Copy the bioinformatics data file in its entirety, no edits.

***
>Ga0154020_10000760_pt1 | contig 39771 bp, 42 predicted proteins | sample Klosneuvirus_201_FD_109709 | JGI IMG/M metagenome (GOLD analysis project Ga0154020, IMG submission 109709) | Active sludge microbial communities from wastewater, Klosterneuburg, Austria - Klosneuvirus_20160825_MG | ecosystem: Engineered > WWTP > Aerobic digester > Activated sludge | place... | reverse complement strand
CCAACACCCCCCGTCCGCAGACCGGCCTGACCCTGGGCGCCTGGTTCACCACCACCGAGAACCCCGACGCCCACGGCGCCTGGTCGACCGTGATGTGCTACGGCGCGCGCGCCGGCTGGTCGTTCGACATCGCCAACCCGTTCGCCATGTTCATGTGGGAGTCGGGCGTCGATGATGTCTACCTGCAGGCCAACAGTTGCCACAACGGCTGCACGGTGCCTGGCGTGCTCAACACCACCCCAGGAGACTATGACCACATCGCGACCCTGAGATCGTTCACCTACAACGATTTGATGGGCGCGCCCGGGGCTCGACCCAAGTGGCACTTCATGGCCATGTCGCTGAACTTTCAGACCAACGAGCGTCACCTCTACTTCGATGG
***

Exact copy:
>Ga0154020_10000760_pt1 | contig 39771 bp, 42 predicted proteins | sample Klosneuvirus_201_FD_109709 | JGI IMG/M metagenome (GOLD analysis project Ga0154020, IMG submission 109709) | Active sludge microbial communities from wastewater, Klosterneuburg, Austria - Klosneuvirus_20160825_MG | ecosystem: Engineered > WWTP > Aerobic digester > Activated sludge | place... | reverse complement strand
CCAACACCCCCCGTCCGCAGACCGGCCTGACCCTGGGCGCCTGGTTCACCACCACCGAGAACCCCGACGCCCACGGCGCCTGGTCGACCGTGATGTGCTACGGCGCGCGCGCCGGCTGGTCGTTCGACATCGCCAACCCGTTCGCCATGTTCATGTGGGAGTCGGGCGTCGATGATGTCTACCTGCAGGCCAACAGTTGCCACAACGGCTGCACGGTGCCTGGCGTGCTCAACACCACCCCAGGAGACTATGACCACATCGCGACCCTGAGATCGTTCACCTACAACGATTTGATGGGCGCGCCCGGGGCTCGACCCAAGTGGCACTTCATGGCCATGTCGCTGAACTTTCAGACCAACGAGCGTCACCTCTACTTCGATGG